10+ years ago I read Joel Spolsky’s seminal blog post The Guerrilla Guide to Interviewing. His theories on what to look for when hiring developers have been imprinted on my mind ever since: hire people who are smart and get things done. This applies to all hiring for all startup team members, not just developers, but misses two important ingredients — attitude and grit.
Attitude permeates everything about a person. At Pardot, our values were positive, self-starting, and supportive. Each one of these values were embodied in the type of attitude we looked for in every person on our team. Of course, while values and attitude are different, attitude as a way to capture the desired personality traits works well.
Continuing with attitude, the other missing characteristic that smart and gets things done doesn’t account for is grit. Grit is the idea of resilience and not giving up in the face of adversity. Angela Duckworth popularized it as passionate persistence, which captures it well. Startups are inherently challenging, so while this might be less important in a company not focused on high growth, in the startup world grit is invaluable.
Combining these all together produces the RAGS acronym:
- Results – Gets things done and continually makes progress
- Attitude – Personality traits and view of the world that aligns with the core values
- Grit – Passionate persistence, especially in challenging situations
- Smarts – Ability to synthesize information and make quality decisions
Defining results, attitude, grit, and smarts is up to each entrepreneur and their view of the world. Overall, the big idea is that this needs to be done intentionally, not haphazardly, and everyone must be held to the RAGS standards defined by the leaders.
A common trait you’ll find among entrepreneurs is that they have tons of ideas and routinely can be described as ADHD. Due to this phenomenon, SaaS products, and the web in general, make for an ideal medium as it affords an elegant manner with which to constantly tinker. In many cases, you can have an idea, see it live in production, and get customer feedback in a matter of days or weeks (with strong automated testing, of course!). What other types of products allow you to do that? Physical goods? No. Services? Rarely.
Constant iteration and innovation really is adrenaline for enterpreneurs. It doesn’t get much better than SaaS/Web for products.
This one is for entrepreneurs and not consumers: debt is your friend. Too often, first time entrepreneurs think the first step to starting a business is raising money from other people or venture capitalists. My recommendation is to get the business off the ground doing whatever it takes — including using your credit cards. I used credit cards for my business eight years ago and even played the game of applying for new cards that had no interest for the first X months and transferring balances between cards in an effort to minimize the interest rate. Having tens of thousands of dollars of credit card debt, like I had, isn’t for the faint of heart, and is not recommended for most people, but it is often times the only way to get access to money.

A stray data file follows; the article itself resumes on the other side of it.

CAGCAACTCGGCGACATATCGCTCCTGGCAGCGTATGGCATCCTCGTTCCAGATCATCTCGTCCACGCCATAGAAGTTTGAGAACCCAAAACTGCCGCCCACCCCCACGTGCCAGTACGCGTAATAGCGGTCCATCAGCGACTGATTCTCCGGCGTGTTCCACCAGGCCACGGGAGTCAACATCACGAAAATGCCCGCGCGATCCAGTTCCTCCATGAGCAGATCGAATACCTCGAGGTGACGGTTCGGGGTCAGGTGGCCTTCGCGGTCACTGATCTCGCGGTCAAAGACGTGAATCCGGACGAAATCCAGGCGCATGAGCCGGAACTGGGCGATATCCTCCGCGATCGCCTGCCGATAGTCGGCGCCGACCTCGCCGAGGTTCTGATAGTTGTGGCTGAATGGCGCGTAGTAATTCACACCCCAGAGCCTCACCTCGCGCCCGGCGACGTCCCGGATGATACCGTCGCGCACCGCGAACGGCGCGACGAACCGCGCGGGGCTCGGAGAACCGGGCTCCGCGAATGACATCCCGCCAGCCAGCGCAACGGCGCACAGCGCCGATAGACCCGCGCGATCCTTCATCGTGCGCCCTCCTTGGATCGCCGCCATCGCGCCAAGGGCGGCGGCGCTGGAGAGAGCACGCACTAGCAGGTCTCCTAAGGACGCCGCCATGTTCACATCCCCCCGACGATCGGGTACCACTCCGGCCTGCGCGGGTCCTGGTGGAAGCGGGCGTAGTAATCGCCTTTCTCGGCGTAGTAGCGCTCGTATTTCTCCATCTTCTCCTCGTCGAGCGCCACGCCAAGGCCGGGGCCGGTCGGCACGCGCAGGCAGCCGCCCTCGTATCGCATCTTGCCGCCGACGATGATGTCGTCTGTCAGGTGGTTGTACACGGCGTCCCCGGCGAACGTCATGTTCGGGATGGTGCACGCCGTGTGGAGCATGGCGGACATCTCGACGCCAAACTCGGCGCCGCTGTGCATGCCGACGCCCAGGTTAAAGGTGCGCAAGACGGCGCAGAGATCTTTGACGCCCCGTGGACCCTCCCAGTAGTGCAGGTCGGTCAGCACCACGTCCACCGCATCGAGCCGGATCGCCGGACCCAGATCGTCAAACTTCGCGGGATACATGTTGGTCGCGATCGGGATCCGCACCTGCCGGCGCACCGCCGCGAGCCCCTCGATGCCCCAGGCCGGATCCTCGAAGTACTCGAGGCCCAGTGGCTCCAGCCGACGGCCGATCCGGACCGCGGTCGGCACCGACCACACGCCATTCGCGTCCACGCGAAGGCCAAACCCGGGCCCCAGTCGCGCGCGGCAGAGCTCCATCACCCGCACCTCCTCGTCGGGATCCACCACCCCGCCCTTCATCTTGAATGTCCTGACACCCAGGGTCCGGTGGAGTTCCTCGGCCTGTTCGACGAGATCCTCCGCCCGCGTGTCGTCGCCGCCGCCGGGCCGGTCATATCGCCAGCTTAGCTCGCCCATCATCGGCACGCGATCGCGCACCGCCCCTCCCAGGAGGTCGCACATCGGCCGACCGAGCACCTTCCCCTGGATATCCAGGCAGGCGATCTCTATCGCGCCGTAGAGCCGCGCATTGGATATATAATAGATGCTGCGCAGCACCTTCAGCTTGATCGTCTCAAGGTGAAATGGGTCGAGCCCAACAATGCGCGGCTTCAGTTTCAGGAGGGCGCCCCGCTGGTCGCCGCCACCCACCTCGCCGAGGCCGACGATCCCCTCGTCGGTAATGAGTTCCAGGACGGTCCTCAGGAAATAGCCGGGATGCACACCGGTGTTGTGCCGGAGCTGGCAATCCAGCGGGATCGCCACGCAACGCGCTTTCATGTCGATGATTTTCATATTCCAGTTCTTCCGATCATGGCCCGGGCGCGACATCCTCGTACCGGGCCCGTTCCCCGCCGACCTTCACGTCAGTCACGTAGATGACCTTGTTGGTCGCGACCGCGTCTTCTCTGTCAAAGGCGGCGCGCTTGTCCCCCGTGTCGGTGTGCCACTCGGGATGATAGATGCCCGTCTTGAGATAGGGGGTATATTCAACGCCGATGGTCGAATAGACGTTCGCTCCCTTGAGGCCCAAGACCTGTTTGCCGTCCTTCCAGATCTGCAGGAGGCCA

As for banks, the truth is that most entrepreneurs will never get a loan from a traditional bank unless you have collateral for 80% of the value (e.g. stocks, bonds, real estate, accounts receivables, etc). People think banks are in the market of loaning money but they are really in the market of buying physical goods on your behalf and letting you pay them back for it. They aren’t there to fund your dreams that involve intangible assets.
My advice is to seriously consider debt whenever possible.
Lance Weatherby has an interesting post titled “Who Wants Seed Money?” in which he discusses the idea of a Y Combinator for the Southeast. I’m a proponent of the idea and was part of the discussions last year with the people he mentions. Mike Landman and I hashed out the idea once again today at lunch and concluded that Atlanta really needs such a program. Mike is heading up the EO Accelerator program for Atlanta which helps entrepreneurs with businesses between $250k and $750k grow to $1 million plus so as to be eligible to join EO (which I highly recommend).
Naturally, Mike and I dove right into some of the details of doing a Y Combinator for Atlanta. We each have a couple thousand extra square feet at our respective corporate offices to provide a co-working environment. What are some of the other costs? Here are the initial thoughts on costs on an annual basis:
- Managing Partner – volunteer (~$5k in expenses to talk at regional organizations and schools)
- Part-time Program Coordinator – $20k
- 5 teams in one summer class @ $20k investment per team – $100k
- Office space (2,000+ sq feet for 20 people) – $25k (possibly less)
- Legal – $5k
- Accounting – $3k
- Miscellaneous (food, infrastructure, etc) – $7k
- Cushion (more people per team than expected, legal/accounting in future years) – $10k
Total: $175k annually
I joined the Entrepreneurs’ Organization (EO) three months ago and I have nothing but great things to say about it. According to the EO website, EO is:
The Entrepreneurs’ Organization (EO) is a global network of business owners, all of whom run companies that exceed US$1M in annual revenue. We engage leading entrepreneurs to learn and grow through executive education and other tools for business owners.
One of the most important aspects of the organization is what’s known as Forum. Forum is a group of 8 – 10 entrepreneurs that meet on a regular basis (usually monthly) and it acts as your own personal advisory board. This is an invaluable way to learn from other entrepreneurs and (hopefully) minimize potential mistakes and maximize opportunities. If you’re an entrepreneur, I recommend you look into EO.